Chapa 1)


REPLs in strange places: Lua, LaTeX, LPeg, LPegRex, TikZ (subtitles)

The main page about this video is here.
Its subtitles in Lua are here.
The rest of this page contains a conversion of the subtitles in Lua
to a slightly more readable format.

00:00 Hi! My name is Eduardo Ochs
00:02 and the title of this talk is: REPLs
00:05 in strange places - Lua, LateX, LPeg, LPegRex,
00:09 and TikZ. I'm the author of an Emacs
00:12 package called eev, and this is a talk
00:15 at the EmacsConf 2023, that is happening in
00:18 December 2023, at the internets.
00:20 And this is one of the
00:23 examples of diagrams that we are
00:25 going to see - let me show how I generate
00:27 it... one second,
00:30 I have to use a smaller font here...
00:34 this is a file called ParseTree2.lua...
00:39 let me go back to this block of tests again...
00:42 and now if I run
00:44 this...
00:46 we get these outputs here at the
00:51 right, and then in this line here it
00:53 generates a PDF, and if I type f8 here it
00:58 shows the PDF in the lower right window.

01:03 Let me start by explaining
01:06 briefly what is eev.
01:08 First: it is something that
01:12 appeared by accident in the mid-90s - I
01:14 explained this story in my
01:16 presentation at the EmacsConf 2019...
01:20 it's a package... it's an Emacs
01:23 package that is part of ELPA... it has at
01:26 least 10 users - those are the ones
01:30 that I know by name...
01:32 eev means `emacs-execute-verbosely'...
01:37 eev is something that treats eval-last-sexp
01:41 as the central feature of Emacs...
01:43 eev blurs the distinction between
01:45 programmers and users, and it replaces
01:48 the slogan "users should not be forced to
01:51 see Lisp", that is something that Richard
01:54 Stallman told me once, by "users should see
01:57 Lisp instead of buttons" and "new users
02:00 should see Lisp in the first 5 minutes"...
02:03 I'm going to show
02:05 some examples of that soon.
02:07 Eev uses code in comments a lot,
02:11 and also tests in comments...

02:13 I changed my way of presenting it
02:16 and it became very REPL-centric
02:18 in the last few years, in the
02:21 sense that I start by explaining its
02:24 main features by its support for REPLs...
02:28 eev supposes
02:30 that we want to keep
02:32 executable notes of everything - I'm also
02:35 going to show examples of this in a
02:37 second... eev has lots of "videos for
02:40 people who hate videos", and it tries to
02:43 do everything with very little magic and
02:46 without black boxes - I'm going to explain
02:48 many of these things very soon.
02:51 This is a figure that that I'm going
02:55 to show in details soon, that is
02:58 about something important about Lua...
03:01 the font is very bad now, so let me
03:04 change the font... the figure is this one...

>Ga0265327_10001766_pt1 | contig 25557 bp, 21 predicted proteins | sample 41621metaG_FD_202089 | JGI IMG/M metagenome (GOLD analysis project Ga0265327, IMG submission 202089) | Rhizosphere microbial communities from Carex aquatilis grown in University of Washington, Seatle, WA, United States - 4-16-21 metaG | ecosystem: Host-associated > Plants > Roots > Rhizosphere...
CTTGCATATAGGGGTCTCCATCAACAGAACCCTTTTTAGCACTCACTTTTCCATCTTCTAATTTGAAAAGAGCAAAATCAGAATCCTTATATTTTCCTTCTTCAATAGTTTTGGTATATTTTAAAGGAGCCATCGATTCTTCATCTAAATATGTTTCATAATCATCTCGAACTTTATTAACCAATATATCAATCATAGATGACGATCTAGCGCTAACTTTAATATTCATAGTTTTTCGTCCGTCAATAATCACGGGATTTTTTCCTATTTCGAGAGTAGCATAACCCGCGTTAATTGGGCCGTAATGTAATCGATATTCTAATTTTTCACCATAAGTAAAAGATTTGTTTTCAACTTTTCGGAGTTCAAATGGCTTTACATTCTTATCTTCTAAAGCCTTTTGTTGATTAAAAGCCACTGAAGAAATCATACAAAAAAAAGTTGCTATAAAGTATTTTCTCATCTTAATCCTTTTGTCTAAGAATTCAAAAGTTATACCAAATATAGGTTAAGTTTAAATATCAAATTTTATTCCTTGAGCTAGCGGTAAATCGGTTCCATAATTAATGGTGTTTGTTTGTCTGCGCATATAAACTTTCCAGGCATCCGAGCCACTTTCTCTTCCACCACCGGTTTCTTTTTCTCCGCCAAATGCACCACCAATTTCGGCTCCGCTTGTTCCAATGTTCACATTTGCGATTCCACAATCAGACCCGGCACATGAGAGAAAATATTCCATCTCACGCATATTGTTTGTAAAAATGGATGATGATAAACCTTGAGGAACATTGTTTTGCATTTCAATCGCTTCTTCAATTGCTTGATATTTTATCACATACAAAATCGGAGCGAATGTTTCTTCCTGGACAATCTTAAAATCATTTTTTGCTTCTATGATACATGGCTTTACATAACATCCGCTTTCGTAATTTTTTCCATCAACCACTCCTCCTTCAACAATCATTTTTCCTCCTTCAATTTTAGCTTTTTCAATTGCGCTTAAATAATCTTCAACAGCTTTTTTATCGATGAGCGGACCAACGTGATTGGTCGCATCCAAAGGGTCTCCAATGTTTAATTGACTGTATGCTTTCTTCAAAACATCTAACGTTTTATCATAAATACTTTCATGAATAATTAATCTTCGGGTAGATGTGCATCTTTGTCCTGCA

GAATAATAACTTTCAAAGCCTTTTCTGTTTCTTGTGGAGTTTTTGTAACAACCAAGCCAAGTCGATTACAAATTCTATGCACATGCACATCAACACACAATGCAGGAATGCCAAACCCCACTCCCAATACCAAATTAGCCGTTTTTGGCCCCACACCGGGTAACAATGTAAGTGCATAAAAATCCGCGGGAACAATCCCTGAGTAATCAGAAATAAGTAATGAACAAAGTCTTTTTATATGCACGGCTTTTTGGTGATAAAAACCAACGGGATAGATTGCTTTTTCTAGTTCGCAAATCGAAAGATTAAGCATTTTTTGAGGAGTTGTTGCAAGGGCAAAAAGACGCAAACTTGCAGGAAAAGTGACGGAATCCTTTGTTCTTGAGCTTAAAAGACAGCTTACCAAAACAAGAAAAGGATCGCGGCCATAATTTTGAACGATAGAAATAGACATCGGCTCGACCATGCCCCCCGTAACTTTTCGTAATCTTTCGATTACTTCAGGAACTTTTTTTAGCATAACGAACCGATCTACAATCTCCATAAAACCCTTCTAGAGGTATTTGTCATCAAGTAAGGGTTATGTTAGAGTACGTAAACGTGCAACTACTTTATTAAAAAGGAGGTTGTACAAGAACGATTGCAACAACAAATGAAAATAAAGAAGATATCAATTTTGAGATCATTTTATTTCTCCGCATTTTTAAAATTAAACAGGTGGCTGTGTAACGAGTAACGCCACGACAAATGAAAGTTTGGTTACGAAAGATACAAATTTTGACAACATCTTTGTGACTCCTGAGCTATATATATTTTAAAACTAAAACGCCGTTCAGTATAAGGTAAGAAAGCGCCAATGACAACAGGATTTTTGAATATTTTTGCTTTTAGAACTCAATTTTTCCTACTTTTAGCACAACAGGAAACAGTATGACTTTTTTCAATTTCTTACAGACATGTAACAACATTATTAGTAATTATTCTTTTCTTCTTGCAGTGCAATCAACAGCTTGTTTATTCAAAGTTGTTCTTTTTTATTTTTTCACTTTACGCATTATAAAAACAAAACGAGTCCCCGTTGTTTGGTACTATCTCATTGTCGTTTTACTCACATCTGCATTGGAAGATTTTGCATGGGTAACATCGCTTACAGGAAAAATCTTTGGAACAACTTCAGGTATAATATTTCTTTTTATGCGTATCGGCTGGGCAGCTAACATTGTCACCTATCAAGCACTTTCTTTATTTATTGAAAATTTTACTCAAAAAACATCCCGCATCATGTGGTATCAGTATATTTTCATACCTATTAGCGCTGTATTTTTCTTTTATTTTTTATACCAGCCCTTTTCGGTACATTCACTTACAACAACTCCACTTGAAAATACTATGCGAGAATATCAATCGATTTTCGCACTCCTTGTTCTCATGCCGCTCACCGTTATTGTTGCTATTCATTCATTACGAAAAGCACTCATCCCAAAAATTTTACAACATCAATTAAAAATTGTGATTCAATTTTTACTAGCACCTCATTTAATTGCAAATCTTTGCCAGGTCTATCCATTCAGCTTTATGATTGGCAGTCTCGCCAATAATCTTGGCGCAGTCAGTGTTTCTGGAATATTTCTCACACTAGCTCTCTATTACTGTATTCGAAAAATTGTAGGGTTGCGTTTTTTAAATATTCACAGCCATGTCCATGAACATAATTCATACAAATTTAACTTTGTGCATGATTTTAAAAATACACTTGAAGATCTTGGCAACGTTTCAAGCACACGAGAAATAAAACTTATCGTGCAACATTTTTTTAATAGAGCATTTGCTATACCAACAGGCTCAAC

03:07 and...
03:09 what most people do when they
03:12 visit a file with something
03:14 interesting on it is that they just go
03:16 there and they set a bookmark there, or
03:18 they put the position in a register...
03:21 but I prefer to keep
03:26 links to everything that is interesting
03:29 as elisp hyperlinks. So, for example, this is
03:31 an elisp hyperlink to a file, that goes
03:34 to this anchor here, and to this string
03:37 after this anchor... this is a variant
03:41 that opens that file in the window
03:44 at the right -
03:46 here... and this is
03:50 a sexp that changes the font. I
03:53 have a command with a very short name
03:56 that does that, but I
03:58 prefer to keep that as a one-liner.
04:03 About the videos... we can see
04:07 the list of first-class videos of eev
04:09 by executing this, M-x find-1stclassvideos,
04:13 or by running this alias here, M-x 1c...
04:16 and then what we see is this...
04:19 the first sexp here
04:24 regenerates this buffer - so we can make a
04:27 mess here and then run this and the
04:29 original buffer is regenerated again in
04:32 a clean way...
04:33 each of these things here
04:38 opens a buffer with information about
04:40 a video... let me take a specific
04:43 example here... this video here is about
04:48 one of the ancestors of this talk, that
04:51 is a library that I wrote
04:54 for creating diagrams in LaTeX using
04:58 a package called Pict2e using REPLs...
05:04 anyway...

05:05 the thing is that if we
05:09 run a sexp like this one and we don't
05:12 have a local copy of the video eev
05:15 will try to download to the local copy -
05:17 and instead of doing that by asking
05:20 something like "do you want me
05:21 to download the local copy? Blah
05:23 blah blah blah blah..." it simply opens a
05:27 buffer like this, I mean, if we don't
05:30 have a local copy yet it will open a
05:33 buffer like this one, in which these
05:37 things here in comments are links to the
05:40 documentation... I mean, this thing here
05:44 explains the idea of local copies
05:46 of files from the internet...
05:48 there are more details here, and here...
05:52 and this is a script that we
05:57 can execute line by line, so instead of
06:00 this script being hidden behind the
06:03 button that we just press after a
06:06 question like "Do you want me to do
06:08 something blah blah blah? Yes or no?"
06:11 the script is visible here and we can
06:13 execute it step by step... it creates a
06:17 terminal with a shell here in the
06:20 right window, and when we type f8 in
06:24 one of these lines here the lines are
06:27 sent... (...) so this is going
06:31 to download a copy of the video... the
06:34 wget says that I already have a copy of
06:36 the video and its subtitles... and so on.